• 7. Disaster Response PlanA disaster plan should provide:– Steps to eliminate or minimize adverse effects fromemergency situations which may affect the productionof work– Procedures for proper response to emergencies– Instructions for personnel to ensure that theyunderstand their responsibilities during emergencysituationsKathryn Kissinger HR Services 2013
  • 8. Disaster Response PlanSome things to consider when creating your plan:• Evacuation Plan:– Precautionary (move to another location within building)or Safe rooms-is there a portion of your building thatcould withstand most destructive forces and allow peopleto shelter in place?– Urgent (exit building immediately for safety reasons) andExit strategies-how to escape the building to a saferlocation as quickly as possibleKathryn Kissinger HR Services 2013
  • 9. Disaster Response Plan• Organizational Response Plans:– Who from your company will respond if it is afterhours?– Who speaks to the media?– Who takes charge of the scene?Kathryn Kissinger HR Services 2013
  • 10. Disaster Response Plan• Make sure all emergency contact numbers areavailable no matter what the situation-chemicalspill response, fire, medical, etc.-by putting signs onwalls, pre-programming speed dial numbers onphones and having the numbers available inmanuals and other handy places.• Back-up systems-have cell phones and walkie-talkies available so that staff can stay in contactwith each other/emergency services during poweroutagesKathryn Kissinger HR Services 2013
  • 11. Disaster Response Plan• Preventive measures: make sure your fireextinguishers are kept charged, chemical spilland first aid kits are properly stocked, ensurethat any other safety devices and protocols areenforced and in place, and investigate “bestpractice” efforts of similar businesses for newideas on how to manage emergency situations.Kathryn Kissinger HR Services 2013
  • 12. Disaster Response PlanReview your emergency information• Ask yourself, how do staff learn about an emergency andwhat are they expected to do?• Find out what kind of information employees need and ifthey need it in an accessible format.Determine who needs help• Employees may not think about the information they needto deal with an emergency; but you should.• What might help them to stay safe? If you don’t know ifyour employees need customized information, ask them bymaking the offer to everyone.Kathryn Kissinger HR Services 2013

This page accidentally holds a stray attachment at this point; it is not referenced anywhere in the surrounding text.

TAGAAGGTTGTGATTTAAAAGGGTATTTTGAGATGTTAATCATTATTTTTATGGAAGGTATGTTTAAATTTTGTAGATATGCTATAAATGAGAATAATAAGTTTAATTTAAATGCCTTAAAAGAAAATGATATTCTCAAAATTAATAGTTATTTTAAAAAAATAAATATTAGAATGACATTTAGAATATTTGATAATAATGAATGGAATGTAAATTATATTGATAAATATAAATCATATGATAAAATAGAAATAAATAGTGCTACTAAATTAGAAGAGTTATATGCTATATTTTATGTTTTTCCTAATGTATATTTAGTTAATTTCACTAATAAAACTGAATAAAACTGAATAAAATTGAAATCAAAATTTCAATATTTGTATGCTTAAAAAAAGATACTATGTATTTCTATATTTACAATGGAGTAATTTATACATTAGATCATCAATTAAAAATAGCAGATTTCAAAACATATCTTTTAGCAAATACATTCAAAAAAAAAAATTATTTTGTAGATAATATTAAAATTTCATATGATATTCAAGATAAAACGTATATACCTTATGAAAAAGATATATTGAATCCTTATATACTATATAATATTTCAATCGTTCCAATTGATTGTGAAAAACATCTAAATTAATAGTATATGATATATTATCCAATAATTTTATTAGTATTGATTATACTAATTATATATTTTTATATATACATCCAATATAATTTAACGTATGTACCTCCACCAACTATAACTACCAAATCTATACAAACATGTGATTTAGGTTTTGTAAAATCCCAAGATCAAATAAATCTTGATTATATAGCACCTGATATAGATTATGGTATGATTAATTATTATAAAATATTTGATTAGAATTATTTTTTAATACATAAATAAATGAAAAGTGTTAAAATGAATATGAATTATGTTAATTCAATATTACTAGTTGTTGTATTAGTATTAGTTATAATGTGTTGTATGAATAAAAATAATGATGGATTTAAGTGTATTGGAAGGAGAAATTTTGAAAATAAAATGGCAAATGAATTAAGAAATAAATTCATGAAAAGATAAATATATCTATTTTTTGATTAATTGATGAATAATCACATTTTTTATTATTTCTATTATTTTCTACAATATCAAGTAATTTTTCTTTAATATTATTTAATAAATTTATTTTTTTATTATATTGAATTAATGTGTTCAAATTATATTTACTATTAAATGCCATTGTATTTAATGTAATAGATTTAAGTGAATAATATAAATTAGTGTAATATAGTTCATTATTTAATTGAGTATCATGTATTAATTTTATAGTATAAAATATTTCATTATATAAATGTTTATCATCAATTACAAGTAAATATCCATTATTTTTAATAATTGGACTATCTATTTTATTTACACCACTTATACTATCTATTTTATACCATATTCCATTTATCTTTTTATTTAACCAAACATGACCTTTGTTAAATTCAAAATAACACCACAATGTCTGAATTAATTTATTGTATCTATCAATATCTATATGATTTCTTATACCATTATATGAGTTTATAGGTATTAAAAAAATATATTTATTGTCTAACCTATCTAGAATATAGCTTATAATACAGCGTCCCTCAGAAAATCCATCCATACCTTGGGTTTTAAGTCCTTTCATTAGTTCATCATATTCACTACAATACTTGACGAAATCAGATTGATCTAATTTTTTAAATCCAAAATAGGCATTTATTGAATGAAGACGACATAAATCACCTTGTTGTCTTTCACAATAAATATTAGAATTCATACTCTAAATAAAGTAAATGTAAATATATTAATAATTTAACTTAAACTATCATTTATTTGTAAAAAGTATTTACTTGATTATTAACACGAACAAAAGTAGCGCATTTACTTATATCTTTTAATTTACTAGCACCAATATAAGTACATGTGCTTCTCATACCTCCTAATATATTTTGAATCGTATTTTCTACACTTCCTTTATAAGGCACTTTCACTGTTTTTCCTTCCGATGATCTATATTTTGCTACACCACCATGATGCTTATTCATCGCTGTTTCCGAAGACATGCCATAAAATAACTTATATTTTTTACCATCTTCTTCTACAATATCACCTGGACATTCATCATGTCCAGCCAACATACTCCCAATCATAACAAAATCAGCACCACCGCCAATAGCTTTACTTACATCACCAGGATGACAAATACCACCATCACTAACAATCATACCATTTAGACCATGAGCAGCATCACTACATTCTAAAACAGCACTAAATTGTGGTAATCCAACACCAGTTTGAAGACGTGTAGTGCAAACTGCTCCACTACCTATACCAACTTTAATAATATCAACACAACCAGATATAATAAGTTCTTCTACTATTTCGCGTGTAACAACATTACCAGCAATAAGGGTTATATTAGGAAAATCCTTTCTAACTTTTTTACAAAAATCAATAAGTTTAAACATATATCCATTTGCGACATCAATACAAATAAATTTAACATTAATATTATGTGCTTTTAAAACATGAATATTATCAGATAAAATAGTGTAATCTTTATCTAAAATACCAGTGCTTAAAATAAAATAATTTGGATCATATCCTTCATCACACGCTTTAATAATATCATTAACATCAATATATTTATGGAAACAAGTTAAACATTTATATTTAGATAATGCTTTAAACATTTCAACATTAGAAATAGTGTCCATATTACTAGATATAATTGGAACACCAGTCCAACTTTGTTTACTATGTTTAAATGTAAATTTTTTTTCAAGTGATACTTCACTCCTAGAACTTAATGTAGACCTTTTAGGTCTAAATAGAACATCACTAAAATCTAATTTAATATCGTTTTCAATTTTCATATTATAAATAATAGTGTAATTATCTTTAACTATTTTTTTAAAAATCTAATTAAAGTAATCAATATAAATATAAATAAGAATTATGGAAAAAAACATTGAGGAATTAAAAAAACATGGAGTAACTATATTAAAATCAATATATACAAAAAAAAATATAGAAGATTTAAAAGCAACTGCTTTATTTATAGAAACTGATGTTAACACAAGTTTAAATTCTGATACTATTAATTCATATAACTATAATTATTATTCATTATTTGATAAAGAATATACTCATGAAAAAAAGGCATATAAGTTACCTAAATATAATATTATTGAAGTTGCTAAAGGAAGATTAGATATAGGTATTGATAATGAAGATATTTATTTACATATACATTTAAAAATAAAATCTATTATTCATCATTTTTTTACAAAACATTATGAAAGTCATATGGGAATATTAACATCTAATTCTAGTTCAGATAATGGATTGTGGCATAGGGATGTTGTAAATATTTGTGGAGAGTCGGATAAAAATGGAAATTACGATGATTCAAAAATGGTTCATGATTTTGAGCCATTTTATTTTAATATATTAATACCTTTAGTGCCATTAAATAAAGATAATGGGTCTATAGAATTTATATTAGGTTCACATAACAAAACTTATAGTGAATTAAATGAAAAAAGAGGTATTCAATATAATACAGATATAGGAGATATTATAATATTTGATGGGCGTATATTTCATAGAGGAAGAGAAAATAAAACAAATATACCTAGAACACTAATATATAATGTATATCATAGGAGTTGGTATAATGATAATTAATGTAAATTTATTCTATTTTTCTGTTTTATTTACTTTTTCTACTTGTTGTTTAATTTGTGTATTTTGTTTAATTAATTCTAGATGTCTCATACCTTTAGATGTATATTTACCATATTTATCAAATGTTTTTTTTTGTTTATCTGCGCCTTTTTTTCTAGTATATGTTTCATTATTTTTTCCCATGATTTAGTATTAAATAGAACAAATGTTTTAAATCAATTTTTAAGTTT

• 13. Disaster Response PlanPrepare and provide emergency information• You can make a document accessible by recreating it in adifferent format; for example, printing it in large print forsomeone with vision loss. But you can also help someone touse the original document or resource; for example, by readingit aloud.• Some employees may need more than an accessible format. Forexample, if someone can’t hear a fire alarm, making the fireevacuation plan accessible won’t help, but creating a customizedevacuation plan will.• If they need another person’s help in an emergency, get theemployee’s consent, then share the emergency information withthe people who will help them. Don’t share details of theemployee’s disability, just what kind of help they need.Kathryn Kissinger HR Services 2013
  • 14. Disaster Response PlanFollow up• Revisit the information if the employee moves,or if you review their accommodation needs orupdate your emergency procedures.Kathryn Kissinger HR Services 2013
  • 15. Disaster Response PlanAs recent news has shown us, we never knowwhere or when disaster will strike.Take the Boy Scout motto to heart:“Be Prepared”Make sure your employees are, too.Kathryn Kissinger HR Services 2013